THANK YOU

Ms. Shmina, and Parent Volunteer, Debbie Shin
Mrs. Hise and her class, and Parent Volunteer, Michelle Czubek
Ms. Roberts and her class, and Parent Volunteers, Casey Evans, Eszter Zubovics and Sonceriae Armstrong
Mrs. Creekbaum and her class, and Parent Volunteers, Anette Power and Shauna Hutton
Mrs. Konantz/Mrs. Wilson and their class
Mr. Hoyle and his class, and Parent Volunteer, Jamie Voegler
Mrs. Taylor, Mrs. Arnold and Mrs. Nelson’s Special 5th/3rd Grade Class Garden Buddies, and Parent Volunteer, Heidi Nielsen

Water in Nature

By: Marivic Marko, SCS Adopt the Garden Coordinator

What an unexpected delight it was to discover Mrs. Creekbaum’s 3rd grade class conducting a science experiment in the garden!

The students were discovering how water reacts in nature – will it repel or absorb?

Using water droppers and taking detailed notes in their science notebooks, students roamed the garden squeezing water droplets on dried leaves, flowers, rocks, dirt, and even a tree stump. They also tested water droplets on non living things such as the plastic base of the garden umbrellas, a decorative orb, and the cement animal footprints.

After the experiment, Mrs. Creekbaum invited her young scientists to share what they discovered. Many observed that some leaves were repelling water, while the tree stump absorbed water. Lively discussion followed and the students had a fantastic time.

It was a joy to see Mrs. Creekbaum and these young scientists utilize the garden as their outdoor classroom!

A Visit to Africa for our 1st Graders

This reporting is belated as the actual event took place in June of this year, at the conclusion of the 2017-2018 academic year, before we graduated our then 1st graders and send them off for their summer break.

Rounding off the core unit on the study of the continent Africa, an immersion experience was brought into the Garden for the first time to allow the students to encounter authentic West African drums and percussion instruments.  Drum makers and performers from Wooden Roots explained the step-by-step making of djembes, a rope-tuned skin-covered goblet drum played with bare hands, as well as shared and educated the children of  some of the cultural artifacts from West Africa.  The workshop included a mini music and dance performance, demonstrations of the various instruments, hands-on learning of a few traditional West African rhythms and dance steps, culminating with a professionally lead, energetic drum circle participated by every child.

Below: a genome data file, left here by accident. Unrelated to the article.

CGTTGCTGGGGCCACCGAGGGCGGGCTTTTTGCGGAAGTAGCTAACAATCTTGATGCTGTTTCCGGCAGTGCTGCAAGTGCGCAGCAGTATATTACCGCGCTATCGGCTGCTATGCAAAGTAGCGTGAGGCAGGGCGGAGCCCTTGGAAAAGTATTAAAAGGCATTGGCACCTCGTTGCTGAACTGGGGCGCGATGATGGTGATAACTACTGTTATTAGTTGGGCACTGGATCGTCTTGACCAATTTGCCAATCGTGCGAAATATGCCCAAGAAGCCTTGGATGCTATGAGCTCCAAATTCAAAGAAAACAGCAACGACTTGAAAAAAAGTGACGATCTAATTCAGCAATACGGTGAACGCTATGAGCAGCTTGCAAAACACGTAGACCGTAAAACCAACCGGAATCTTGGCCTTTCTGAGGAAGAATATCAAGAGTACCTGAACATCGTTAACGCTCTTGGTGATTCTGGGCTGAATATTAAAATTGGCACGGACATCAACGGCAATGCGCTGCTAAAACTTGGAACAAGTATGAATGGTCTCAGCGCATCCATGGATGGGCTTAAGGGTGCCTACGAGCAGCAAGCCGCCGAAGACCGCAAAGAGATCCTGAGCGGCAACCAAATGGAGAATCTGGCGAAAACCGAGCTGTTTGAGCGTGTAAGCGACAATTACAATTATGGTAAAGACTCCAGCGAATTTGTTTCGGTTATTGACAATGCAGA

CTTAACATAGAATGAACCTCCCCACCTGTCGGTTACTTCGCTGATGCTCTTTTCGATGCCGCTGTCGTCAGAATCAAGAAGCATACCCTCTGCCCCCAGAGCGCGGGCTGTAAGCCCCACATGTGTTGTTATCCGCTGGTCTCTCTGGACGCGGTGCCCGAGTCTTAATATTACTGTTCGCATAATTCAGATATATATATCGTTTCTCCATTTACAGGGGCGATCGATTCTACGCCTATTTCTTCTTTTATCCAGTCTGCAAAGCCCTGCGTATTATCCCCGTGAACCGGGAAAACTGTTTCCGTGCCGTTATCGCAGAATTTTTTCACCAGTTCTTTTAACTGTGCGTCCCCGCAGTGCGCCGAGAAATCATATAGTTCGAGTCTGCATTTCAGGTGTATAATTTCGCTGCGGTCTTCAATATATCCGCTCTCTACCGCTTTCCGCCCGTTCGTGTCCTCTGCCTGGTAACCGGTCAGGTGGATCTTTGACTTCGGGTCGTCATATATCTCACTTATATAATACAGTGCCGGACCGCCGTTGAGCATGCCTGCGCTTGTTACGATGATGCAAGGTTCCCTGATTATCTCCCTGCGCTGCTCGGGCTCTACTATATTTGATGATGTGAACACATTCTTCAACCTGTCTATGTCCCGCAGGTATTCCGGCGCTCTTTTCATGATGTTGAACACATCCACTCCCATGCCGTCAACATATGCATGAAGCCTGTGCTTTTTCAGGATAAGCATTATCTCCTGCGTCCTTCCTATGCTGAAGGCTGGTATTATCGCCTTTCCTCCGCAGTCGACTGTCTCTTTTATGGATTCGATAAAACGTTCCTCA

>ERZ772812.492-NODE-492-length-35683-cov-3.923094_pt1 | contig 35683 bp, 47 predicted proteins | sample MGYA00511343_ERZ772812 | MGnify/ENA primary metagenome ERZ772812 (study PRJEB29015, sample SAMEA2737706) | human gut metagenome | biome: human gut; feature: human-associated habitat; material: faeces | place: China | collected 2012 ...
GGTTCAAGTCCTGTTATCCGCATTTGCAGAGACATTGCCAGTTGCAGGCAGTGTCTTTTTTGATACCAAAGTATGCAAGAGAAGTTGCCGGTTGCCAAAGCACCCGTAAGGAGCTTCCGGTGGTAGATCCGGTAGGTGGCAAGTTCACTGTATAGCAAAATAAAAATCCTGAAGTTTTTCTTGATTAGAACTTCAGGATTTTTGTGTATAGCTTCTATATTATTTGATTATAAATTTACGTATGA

It was a wonderful and enriching experience for the children.  A great time was had by all, and we look forward to having Wooden Roots return next June to entertain and educate our next generation of 1st grade kids.

 

5th Grade Kicks off the 2017-2018 School Year for Adopt the Garden

By Marivic Marko, Adopt the Garden Coordinator

The 5th grade classes came out in the month of October to kick start the garden cleanup for the school year. Without regular maintenance during the summer, we found the garden in need of work. The walkways were narrowing from overgrown bushes, weeds were a problem in the riverbed, and winds left trash littered throughout the garden.

The entire 5th grade class, along with their wonderful teachers, came out to lend a hand. We even had extra help from a special Garden Buddy partnering of Mrs. Taylor’s 5th grade class and Mrs. Arnold & Mrs. Nelson’s 3rd grade class!

With rakes and trowels in hand, our 5th graders and 3rd grade Garden Buddies removed weeds and raked up pathways. Bags and bags of weeds and trash were filled up and the garden began to look tidy again, thanks to the hard work of these students!

THANK YOU:

Ms. Mertz and her class, and Parent Volunteer, Crystal Stenner
Mrs. Hollins and her class, and Parent Volunteer, Arlett Torres
Mr. Hoyle and his class, and Parent Volunteer, Jamie Voegler
Mrs. Taylor, Mrs. Arnold and Mrs. Nelson’s Special 5th/3rd Grade Class Garden Buddies, and Parent Volunteer, Heidi Nielsen